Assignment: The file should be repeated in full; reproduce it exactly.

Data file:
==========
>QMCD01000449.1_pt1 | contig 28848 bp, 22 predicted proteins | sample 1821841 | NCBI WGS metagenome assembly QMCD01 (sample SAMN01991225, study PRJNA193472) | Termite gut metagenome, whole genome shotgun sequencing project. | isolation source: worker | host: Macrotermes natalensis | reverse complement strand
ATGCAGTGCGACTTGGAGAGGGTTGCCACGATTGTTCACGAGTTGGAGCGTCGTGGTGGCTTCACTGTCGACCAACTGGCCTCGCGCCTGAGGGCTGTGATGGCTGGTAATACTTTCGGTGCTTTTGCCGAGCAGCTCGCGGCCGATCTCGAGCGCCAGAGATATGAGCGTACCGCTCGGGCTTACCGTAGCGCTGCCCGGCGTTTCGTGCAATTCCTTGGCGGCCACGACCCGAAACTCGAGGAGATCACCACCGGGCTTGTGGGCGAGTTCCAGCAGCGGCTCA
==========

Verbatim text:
>QMCD01000449.1_pt1 | contig 28848 bp, 22 predicted proteins | sample 1821841 | NCBI WGS metagenome assembly QMCD01 (sample SAMN01991225, study PRJNA193472) | Termite gut metagenome, whole genome shotgun sequencing project. | isolation source: worker | host: Macrotermes natalensis | reverse complement strand
ATGCAGTGCGACTTGGAGAGGGTTGCCACGATTGTTCACGAGTTGGAGCGTCGTGGTGGCTTCACTGTCGACCAACTGGCCTCGCGCCTGAGGGCTGTGATGGCTGGTAATACTTTCGGTGCTTTTGCCGAGCAGCTCGCGGCCGATCTCGAGCGCCAGAGATATGAGCGTACCGCTCGGGCTTACCGTAGCGCTGCCCGGCGTTTCGTGCAATTCCTTGGCGGCCACGACCCGAAACTCGAGGAGATCACCACCGGGCTTGTGGGCGAGTTCCAGCAGCGGCTCA